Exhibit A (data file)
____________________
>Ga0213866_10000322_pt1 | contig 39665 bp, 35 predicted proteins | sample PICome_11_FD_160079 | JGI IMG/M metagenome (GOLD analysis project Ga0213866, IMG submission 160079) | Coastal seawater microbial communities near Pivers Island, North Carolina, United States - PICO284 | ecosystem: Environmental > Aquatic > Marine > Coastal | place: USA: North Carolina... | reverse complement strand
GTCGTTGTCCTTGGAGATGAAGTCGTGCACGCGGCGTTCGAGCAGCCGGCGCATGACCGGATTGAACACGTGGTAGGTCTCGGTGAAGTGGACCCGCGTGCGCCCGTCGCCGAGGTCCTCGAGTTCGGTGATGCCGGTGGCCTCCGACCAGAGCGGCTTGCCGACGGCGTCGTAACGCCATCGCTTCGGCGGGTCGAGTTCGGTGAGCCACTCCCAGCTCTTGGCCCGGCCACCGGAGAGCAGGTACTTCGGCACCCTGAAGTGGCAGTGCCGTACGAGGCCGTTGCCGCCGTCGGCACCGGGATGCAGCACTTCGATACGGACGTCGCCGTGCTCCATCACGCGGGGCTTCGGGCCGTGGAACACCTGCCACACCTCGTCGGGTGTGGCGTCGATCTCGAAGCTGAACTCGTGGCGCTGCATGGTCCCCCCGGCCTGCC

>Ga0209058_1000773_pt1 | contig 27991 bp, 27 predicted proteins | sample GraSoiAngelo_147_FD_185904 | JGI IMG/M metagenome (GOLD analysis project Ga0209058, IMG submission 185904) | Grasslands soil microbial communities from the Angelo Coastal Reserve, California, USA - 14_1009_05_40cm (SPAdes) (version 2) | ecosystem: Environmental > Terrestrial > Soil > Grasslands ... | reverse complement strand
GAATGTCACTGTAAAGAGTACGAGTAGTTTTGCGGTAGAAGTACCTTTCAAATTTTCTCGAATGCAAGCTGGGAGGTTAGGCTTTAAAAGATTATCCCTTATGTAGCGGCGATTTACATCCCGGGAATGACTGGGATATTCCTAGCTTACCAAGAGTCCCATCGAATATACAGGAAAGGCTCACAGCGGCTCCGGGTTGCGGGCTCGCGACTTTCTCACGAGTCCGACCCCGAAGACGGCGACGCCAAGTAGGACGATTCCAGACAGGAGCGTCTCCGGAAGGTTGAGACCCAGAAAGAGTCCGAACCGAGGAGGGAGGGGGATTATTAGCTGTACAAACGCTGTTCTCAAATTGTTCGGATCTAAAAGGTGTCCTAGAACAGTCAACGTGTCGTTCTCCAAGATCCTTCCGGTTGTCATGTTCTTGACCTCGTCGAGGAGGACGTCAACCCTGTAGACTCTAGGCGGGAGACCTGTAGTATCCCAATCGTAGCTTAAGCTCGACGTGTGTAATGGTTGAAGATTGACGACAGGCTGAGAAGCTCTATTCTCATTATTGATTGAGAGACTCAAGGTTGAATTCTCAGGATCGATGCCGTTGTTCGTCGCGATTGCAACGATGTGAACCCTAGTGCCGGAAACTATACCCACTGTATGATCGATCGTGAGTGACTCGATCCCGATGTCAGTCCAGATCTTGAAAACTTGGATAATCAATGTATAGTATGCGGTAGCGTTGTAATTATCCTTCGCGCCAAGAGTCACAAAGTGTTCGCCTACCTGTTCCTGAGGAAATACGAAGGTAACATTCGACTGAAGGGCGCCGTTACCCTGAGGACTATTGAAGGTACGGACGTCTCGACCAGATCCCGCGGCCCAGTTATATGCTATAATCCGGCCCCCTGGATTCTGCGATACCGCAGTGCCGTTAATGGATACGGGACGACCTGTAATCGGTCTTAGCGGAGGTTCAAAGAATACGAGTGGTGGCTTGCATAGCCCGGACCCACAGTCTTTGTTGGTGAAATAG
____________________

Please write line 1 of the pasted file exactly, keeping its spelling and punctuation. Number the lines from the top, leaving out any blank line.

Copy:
>Ga0213866_10000322_pt1 | contig 39665 bp, 35 predicted proteins | sample PICome_11_FD_160079 | JGI IMG/M metagenome (GOLD analysis project Ga0213866, IMG submission 160079) | Coastal seawater microbial communities near Pivers Island, North Carolina, United States - PICO284 | ecosystem: Environmental > Aquatic > Marine > Coastal | place: USA: North Carolina... | reverse complement strand